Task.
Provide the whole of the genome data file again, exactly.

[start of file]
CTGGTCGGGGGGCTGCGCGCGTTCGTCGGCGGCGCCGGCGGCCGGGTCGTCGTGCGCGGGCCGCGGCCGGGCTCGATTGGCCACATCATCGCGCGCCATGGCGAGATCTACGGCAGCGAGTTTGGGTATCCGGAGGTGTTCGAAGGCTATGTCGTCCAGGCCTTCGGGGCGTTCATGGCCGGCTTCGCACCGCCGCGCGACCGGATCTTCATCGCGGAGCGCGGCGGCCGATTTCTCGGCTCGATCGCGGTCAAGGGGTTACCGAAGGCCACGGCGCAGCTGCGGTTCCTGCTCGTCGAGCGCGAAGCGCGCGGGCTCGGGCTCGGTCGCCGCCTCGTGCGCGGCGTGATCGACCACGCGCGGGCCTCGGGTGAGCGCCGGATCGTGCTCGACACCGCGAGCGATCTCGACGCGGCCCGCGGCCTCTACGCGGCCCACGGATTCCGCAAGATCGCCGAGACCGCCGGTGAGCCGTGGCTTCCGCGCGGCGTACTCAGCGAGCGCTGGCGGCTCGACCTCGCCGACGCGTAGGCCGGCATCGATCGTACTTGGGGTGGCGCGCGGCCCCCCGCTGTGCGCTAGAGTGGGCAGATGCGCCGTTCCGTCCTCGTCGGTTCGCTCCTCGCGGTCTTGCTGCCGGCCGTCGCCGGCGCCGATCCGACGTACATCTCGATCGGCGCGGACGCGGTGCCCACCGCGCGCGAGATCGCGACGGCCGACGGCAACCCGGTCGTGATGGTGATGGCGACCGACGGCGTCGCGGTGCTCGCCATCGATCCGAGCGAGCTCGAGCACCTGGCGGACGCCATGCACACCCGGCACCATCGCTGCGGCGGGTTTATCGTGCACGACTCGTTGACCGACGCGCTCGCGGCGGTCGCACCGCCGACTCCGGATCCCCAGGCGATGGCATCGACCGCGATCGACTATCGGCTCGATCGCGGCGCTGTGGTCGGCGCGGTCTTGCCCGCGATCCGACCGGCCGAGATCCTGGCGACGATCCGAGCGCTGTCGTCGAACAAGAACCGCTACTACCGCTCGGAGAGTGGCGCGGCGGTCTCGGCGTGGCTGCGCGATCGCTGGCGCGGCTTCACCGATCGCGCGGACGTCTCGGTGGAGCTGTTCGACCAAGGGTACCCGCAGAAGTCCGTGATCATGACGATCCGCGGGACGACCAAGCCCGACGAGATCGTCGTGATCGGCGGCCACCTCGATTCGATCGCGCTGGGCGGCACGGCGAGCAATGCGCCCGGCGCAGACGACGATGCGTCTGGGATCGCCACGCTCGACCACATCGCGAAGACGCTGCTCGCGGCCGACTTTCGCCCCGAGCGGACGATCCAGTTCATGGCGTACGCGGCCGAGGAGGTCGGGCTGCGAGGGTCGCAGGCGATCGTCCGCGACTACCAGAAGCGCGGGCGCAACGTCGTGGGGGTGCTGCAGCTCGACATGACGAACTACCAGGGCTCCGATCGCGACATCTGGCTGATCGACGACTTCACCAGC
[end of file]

CTGGTCGGGGGGCTGCGCGCGTTCGTCGGCGGCGCCGGCGGCCGGGTCGTCGTGCGCGGGCCGCGGCCGGGCTCGATTGGCCACATCATCGCGCGCCATGGCGAGATCTACGGCAGCGAGTTTGGGTATCCGGAGGTGTTCGAAGGCTATGTCGTCCAGGCCTTCGGGGCGTTCATGGCCGGCTTCGCACCGCCGCGCGACCGGATCTTCATCGCGGAGCGCGGCGGCCGATTTCTCGGCTCGATCGCGGTCAAGGGGTTACCGAAGGCCACGGCGCAGCTGCGGTTCCTGCTCGTCGAGCGCGAAGCGCGCGGGCTCGGGCTCGGTCGCCGCCTCGTGCGCGGCGTGATCGACCACGCGCGGGCCTCGGGTGAGCGCCGGATCGTGCTCGACACCGCGAGCGATCTCGACGCGGCCCGCGGCCTCTACGCGGCCCACGGATTCCGCAAGATCGCCGAGACCGCCGGTGAGCCGTGGCTTCCGCGCGGCGTACTCAGCGAGCGCTGGCGGCTCGACCTCGCCGACGCGTAGGCCGGCATCGATCGTACTTGGGGTGGCGCGCGGCCCCCCGCTGTGCGCTAGAGTGGGCAGATGCGCCGTTCCGTCCTCGTCGGTTCGCTCCTCGCGGTCTTGCTGCCGGCCGTCGCCGGCGCCGATCCGACGTACATCTCGATCGGCGCGGACGCGGTGCCCACCGCGCGCGAGATCGCGACGGCCGACGGCAACCCGGTCGTGATGGTGATGGCGACCGACGGCGTCGCGGTGCTCGCCATCGATCCGAGCGAGCTCGAGCACCTGGCGGACGCCATGCACACCCGGCACCATCGCTGCGGCGGGTTTATCGTGCACGACTCGTTGACCGACGCGCTCGCGGCGGTCGCACCGCCGACTCCGGATCCCCAGGCGATGGCATCGACCGCGATCGACTATCGGCTCGATCGCGGCGCTGTGGTCGGCGCGGTCTTGCCCGCGATCCGACCGGCCGAGATCCTGGCGACGATCCGAGCGCTGTCGTCGAACAAGAACCGCTACTACCGCTCGGAGAGTGGCGCGGCGGTCTCGGCGTGGCTGCGCGATCGCTGGCGCGGCTTCACCGATCGCGCGGACGTCTCGGTGGAGCTGTTCGACCAAGGGTACCCGCAGAAGTCCGTGATCATGACGATCCGCGGGACGACCAAGCCCGACGAGATCGTCGTGATCGGCGGCCACCTCGATTCGATCGCGCTGGGCGGCACGGCGAGCAATGCGCCCGGCGCAGACGACGATGCGTCTGGGATCGCCACGCTCGACCACATCGCGAAGACGCTGCTCGCGGCCGACTTTCGCCCCGAGCGGACGATCCAGTTCATGGCGTACGCGGCCGAGGAGGTCGGGCTGCGAGGGTCGCAGGCGATCGTCCGCGACTACCAGAAGCGCGGGCGCAACGTCGTGGGGGTGCTGCAGCTCGACATGACGAACTACCAGGGCTCCGATCGCGACATCTGGCTGATCGACGACTTCACCAGC